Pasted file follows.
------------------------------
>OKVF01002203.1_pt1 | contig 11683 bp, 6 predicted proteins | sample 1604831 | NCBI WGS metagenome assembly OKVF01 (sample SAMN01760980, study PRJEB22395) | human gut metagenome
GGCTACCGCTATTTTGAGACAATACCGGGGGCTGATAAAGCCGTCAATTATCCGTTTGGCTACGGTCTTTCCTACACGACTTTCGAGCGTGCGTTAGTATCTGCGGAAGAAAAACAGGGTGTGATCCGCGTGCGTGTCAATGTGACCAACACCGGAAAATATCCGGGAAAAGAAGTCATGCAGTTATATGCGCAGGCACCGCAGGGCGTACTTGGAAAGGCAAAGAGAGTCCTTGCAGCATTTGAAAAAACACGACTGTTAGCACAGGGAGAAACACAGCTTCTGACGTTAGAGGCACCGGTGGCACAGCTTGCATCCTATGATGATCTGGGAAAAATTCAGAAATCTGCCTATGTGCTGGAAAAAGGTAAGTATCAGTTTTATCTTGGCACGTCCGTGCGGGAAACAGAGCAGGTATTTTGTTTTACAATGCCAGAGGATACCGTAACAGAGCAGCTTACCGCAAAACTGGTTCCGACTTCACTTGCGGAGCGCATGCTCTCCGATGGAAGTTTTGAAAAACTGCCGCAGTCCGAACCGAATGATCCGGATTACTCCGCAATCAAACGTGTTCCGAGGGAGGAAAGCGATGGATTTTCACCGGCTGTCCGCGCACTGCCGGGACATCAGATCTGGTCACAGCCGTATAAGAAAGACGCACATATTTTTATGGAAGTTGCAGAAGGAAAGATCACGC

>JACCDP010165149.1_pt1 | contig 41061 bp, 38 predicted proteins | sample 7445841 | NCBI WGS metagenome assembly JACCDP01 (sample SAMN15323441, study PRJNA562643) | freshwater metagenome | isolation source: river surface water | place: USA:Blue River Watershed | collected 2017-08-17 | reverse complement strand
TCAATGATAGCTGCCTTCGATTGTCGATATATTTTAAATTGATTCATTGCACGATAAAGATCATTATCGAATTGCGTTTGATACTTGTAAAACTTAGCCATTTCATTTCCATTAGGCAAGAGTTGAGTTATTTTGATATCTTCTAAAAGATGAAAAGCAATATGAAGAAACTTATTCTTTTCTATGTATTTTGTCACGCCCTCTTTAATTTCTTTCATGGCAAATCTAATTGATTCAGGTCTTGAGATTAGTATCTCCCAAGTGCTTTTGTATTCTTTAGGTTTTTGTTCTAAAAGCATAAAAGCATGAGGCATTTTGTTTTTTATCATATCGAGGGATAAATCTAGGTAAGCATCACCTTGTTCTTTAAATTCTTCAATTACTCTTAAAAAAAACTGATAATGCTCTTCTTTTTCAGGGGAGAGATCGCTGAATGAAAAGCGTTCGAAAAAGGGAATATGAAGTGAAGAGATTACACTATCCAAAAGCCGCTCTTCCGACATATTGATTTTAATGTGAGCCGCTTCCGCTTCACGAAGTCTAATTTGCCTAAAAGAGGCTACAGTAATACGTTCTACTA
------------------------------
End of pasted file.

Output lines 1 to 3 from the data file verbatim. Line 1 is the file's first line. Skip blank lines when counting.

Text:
>OKVF01002203.1_pt1 | contig 11683 bp, 6 predicted proteins | sample 1604831 | NCBI WGS metagenome assembly OKVF01 (sample SAMN01760980, study PRJEB22395) | human gut metagenome
GGCTACCGCTATTTTGAGACAATACCGGGGGCTGATAAAGCCGTCAATTATCCGTTTGGCTACGGTCTTTCCTACACGACTTTCGAGCGTGCGTTAGTATCTGCGGAAGAAAAACAGGGTGTGATCCGCGTGCGTGTCAATGTGACCAACACCGGAAAATATCCGGGAAAAGAAGTCATGCAGTTATATGCGCAGGCACCGCAGGGCGTACTTGGAAAGGCAAAGAGAGTCCTTGCAGCATTTGAAAAAACACGACTGTTAGCACAGGGAGAAACACAGCTTCTGACGTTAGAGGCACCGGTGGCACAGCTTGCATCCTATGATGATCTGGGAAAAATTCAGAAATCTGCCTATGTGCTGGAAAAAGGTAAGTATCAGTTTTATCTTGGCACGTCCGTGCGGGAAACAGAGCAGGTATTTTGTTTTACAATGCCAGAGGATACCGTAACAGAGCAGCTTACCGCAAAACTGGTTCCGACTTCACTTGCGGAGCGCATGCTCTCCGATGGAAGTTTTGAAAAACTGCCGCAGTCCGAACCGAATGATCCGGATTACTCCGCAATCAAACGTGTTCCGAGGGAGGAAAGCGATGGATTTTCACCGGCTGTCCGCGCACTGCCGGGACATCAGATCTGGTCACAGCCGTATAAGAAAGACGCACATATTTTTATGGAAGTTGCAGAAGGAAAGATCACGC

>JACCDP010165149.1_pt1 | contig 41061 bp, 38 predicted proteins | sample 7445841 | NCBI WGS metagenome assembly JACCDP01 (sample SAMN15323441, study PRJNA562643) | freshwater metagenome | isolation source: river surface water | place: USA:Blue River Watershed | collected 2017-08-17 | reverse complement strand